Kahili served to formally identify the ruling class at ceremonies and celebrations. The royal feather cloak or ‘ahu ‘ula is constructed of very fine ‘olonā cordage holding clusters of thousands of tiny red feathers of the native ‘i’iwi and yellow feathers of the native mamo – both of which are now extinct. The cloak make its way to St. Augustine’s Theological Seminary at Canterbury, England where it was later purchased by the Hite Family and donated by Mrs. Charles Hite to the Daughters of Hawai’i.
The koa cabinet displays feather capes which were worn across the shoulders of royal women and chiefs.
The large Hawaiian wooden bowls or ‘umeke were used for housekeeping purposes and to store poi and other foods. ‘Umeke were also stacked like a chest of drawers to store clothing and bedding.
Queen Emma’s Case
Queen Consort Emma was born in 1836 to High Hawaiian Chief George Na’ea and Fanny Young. At her birth, she became the hanai (adopted) daughter to her mother’s sister, Grace Young, and husband, Dr. Thomas Rooke.
As a young girl, Emma attended the Chief’s Children School, where she met her future husband, Alexander. When the school closed in 1850, she continued her studies with a private tutor and spent a great deal of time with her father at his medical dispensary. Some of her hobbies included sewing, playing piano, and horseback riding.
Upon Alexander’s return from his travels abroad, and after taking the throne, he courted Emma for her hand in marriage. The young couple married in 1856, and their son was born two years later.
Lei Hulu, or feather lei, were commonly worn around the neck or head by royal women.
Lei niho palaoa (unpictured) are lei made of long strands of braided hair and hold a hook-shaped piece of ivory made from a sperm whale tooth.
Kapa, or tapa, usually refers to the fabric made from tree bark and worn as clothing or used as blankets.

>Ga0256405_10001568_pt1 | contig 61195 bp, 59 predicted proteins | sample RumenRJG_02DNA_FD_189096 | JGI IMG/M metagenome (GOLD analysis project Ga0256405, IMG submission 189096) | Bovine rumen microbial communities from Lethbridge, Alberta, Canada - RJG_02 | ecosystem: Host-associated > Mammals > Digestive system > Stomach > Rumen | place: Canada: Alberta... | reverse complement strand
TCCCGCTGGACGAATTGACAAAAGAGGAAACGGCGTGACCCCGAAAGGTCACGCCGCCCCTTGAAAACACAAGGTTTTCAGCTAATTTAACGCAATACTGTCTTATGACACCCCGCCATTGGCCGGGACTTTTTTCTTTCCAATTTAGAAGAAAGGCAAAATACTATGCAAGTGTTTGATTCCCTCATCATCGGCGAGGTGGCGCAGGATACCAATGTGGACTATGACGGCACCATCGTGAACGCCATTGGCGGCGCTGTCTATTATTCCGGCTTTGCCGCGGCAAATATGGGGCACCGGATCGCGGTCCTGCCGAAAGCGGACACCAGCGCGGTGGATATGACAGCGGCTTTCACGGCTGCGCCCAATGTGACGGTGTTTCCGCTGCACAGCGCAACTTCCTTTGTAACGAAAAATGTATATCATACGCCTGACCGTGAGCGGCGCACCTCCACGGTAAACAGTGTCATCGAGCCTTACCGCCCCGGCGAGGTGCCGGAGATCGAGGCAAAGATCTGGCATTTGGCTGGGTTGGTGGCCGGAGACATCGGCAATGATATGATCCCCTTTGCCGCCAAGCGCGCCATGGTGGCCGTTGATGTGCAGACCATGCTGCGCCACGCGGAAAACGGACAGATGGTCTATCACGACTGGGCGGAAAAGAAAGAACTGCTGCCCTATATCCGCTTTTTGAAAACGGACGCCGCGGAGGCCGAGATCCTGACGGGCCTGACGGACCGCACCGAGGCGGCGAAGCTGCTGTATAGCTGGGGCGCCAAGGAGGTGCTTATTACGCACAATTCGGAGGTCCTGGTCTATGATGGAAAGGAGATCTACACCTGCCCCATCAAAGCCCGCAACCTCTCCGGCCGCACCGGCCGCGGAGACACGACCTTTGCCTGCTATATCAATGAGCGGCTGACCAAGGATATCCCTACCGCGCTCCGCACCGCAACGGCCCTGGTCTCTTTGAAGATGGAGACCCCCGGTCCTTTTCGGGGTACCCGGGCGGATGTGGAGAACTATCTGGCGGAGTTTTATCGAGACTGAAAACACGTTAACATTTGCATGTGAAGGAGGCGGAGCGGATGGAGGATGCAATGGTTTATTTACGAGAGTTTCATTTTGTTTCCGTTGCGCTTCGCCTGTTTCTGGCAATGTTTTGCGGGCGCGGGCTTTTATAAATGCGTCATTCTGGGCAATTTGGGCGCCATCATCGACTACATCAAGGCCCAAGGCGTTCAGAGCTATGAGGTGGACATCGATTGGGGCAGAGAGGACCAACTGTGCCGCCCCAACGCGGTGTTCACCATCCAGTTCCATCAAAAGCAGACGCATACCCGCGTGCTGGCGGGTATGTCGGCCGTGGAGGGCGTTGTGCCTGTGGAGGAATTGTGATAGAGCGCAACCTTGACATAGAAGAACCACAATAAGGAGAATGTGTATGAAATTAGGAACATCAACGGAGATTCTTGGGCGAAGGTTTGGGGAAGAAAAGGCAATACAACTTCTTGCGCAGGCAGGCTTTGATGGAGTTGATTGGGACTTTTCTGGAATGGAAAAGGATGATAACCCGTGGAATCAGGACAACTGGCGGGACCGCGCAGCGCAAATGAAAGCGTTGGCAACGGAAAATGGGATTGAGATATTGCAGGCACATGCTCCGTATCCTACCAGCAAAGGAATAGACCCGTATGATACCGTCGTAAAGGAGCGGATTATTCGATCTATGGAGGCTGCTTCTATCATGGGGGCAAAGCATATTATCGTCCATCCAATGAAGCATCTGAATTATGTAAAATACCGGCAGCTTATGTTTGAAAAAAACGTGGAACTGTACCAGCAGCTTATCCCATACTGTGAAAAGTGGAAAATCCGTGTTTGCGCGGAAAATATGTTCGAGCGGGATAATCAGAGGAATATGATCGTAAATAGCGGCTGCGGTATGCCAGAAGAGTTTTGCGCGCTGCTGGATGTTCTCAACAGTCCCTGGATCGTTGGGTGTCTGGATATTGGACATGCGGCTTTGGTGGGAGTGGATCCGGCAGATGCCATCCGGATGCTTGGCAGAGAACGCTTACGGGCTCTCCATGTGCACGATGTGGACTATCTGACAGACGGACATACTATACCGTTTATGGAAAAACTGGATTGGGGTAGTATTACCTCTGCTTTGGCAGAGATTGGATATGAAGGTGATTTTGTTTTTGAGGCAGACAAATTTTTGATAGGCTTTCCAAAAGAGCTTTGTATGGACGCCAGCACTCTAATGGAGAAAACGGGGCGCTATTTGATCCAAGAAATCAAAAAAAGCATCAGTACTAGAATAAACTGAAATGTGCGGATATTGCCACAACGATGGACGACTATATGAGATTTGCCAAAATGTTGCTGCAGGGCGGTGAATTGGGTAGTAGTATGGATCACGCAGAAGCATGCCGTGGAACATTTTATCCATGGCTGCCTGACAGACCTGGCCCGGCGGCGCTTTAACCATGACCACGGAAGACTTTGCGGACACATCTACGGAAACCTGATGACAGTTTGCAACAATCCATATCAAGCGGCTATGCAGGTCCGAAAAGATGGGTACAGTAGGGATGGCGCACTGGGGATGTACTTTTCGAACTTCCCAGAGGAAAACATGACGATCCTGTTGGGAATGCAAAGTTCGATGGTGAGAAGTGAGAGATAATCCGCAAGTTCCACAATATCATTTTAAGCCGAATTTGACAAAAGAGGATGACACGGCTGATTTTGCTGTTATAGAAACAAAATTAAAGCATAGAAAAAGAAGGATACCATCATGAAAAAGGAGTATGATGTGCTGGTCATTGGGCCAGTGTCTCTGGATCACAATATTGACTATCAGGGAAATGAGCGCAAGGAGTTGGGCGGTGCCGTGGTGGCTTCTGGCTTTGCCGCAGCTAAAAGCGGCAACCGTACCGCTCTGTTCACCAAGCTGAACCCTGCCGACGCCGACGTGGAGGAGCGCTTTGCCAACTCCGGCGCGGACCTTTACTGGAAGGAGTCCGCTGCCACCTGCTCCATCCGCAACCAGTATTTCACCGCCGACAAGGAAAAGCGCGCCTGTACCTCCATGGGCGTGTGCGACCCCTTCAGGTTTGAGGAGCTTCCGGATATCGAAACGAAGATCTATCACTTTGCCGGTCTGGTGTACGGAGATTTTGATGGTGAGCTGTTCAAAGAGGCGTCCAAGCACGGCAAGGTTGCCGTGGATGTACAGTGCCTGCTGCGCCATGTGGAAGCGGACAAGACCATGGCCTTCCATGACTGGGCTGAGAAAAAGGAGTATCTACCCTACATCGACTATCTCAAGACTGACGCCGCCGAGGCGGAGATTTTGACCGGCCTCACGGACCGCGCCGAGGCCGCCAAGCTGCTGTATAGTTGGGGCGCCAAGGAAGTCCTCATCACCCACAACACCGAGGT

The silver christening vessel was a gift from Queen Victoria of England, the little Prince’s godmother. It was sent to Hawai’i with holy water for his baptism.
King Kamehameha IV & Queen Emma were responsible for bringing the Anglican Church to Hawai’i. King Kamehameha IV also dedicated most of his final months to translating the Anglican Book of Common Prayer into the Hawaiian language. The first edition of his translation was published prior to Queen Emma’s departure to Europe. She took copies with her and gave them as gifts on her journey.
Heir to the Hawaiian Monarchy
Prince Albert Edward Kauikeaouli Kaleiopapa Kamehameha
“Haku” was the only son of King Kamehameha IV & Queen Consort Emma. His godmother was Queen Victoria II of England. Tragically, the young prince passed away at the age of four from brain fever.
On the top shelf of the display cabinet is a miniature chief’s helmet made from ‘ie’ie rootlets. This small headpiece or mahiole is without feathers and is said to have been made for the Prince. The display cabinet also holds Prince Albert Edward’s red fireman’s jacket, silver cup, and other personal effects.
Prince Albert Edward’s bathtub of porcelain in a koa stand (unpictured) was a gift of a Chinese emperor.